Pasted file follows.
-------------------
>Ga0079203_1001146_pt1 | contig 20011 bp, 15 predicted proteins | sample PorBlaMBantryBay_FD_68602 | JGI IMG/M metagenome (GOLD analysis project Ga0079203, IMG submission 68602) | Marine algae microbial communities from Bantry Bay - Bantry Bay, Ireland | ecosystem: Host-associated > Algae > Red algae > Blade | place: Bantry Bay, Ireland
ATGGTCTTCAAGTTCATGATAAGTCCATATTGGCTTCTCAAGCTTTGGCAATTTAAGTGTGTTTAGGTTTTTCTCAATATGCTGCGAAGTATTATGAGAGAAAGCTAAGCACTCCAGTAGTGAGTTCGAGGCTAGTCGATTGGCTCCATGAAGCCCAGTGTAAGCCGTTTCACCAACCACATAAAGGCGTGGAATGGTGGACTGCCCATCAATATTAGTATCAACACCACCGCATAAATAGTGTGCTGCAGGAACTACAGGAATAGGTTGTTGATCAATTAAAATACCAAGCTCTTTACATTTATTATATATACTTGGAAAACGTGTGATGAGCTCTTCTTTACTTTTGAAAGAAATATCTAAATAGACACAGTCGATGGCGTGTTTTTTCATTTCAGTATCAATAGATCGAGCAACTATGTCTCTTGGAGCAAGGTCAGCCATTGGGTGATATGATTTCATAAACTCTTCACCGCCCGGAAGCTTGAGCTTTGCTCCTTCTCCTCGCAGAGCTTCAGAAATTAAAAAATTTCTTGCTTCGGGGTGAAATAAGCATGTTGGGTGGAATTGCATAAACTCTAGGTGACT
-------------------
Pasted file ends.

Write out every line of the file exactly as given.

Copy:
>Ga0079203_1001146_pt1 | contig 20011 bp, 15 predicted proteins | sample PorBlaMBantryBay_FD_68602 | JGI IMG/M metagenome (GOLD analysis project Ga0079203, IMG submission 68602) | Marine algae microbial communities from Bantry Bay - Bantry Bay, Ireland | ecosystem: Host-associated > Algae > Red algae > Blade | place: Bantry Bay, Ireland
ATGGTCTTCAAGTTCATGATAAGTCCATATTGGCTTCTCAAGCTTTGGCAATTTAAGTGTGTTTAGGTTTTTCTCAATATGCTGCGAAGTATTATGAGAGAAAGCTAAGCACTCCAGTAGTGAGTTCGAGGCTAGTCGATTGGCTCCATGAAGCCCAGTGTAAGCCGTTTCACCAACCACATAAAGGCGTGGAATGGTGGACTGCCCATCAATATTAGTATCAACACCACCGCATAAATAGTGTGCTGCAGGAACTACAGGAATAGGTTGTTGATCAATTAAAATACCAAGCTCTTTACATTTATTATATATACTTGGAAAACGTGTGATGAGCTCTTCTTTACTTTTGAAAGAAATATCTAAATAGACACAGTCGATGGCGTGTTTTTTCATTTCAGTATCAATAGATCGAGCAACTATGTCTCTTGGAGCAAGGTCAGCCATTGGGTGATATGATTTCATAAACTCTTCACCGCCCGGAAGCTTGAGCTTTGCTCCTTCTCCTCGCAGAGCTTCAGAAATTAAAAAATTTCTTGCTTCGGGGTGAAATAAGCATGTTGGGTGGAATTGCATAAACTCTAGGTGACT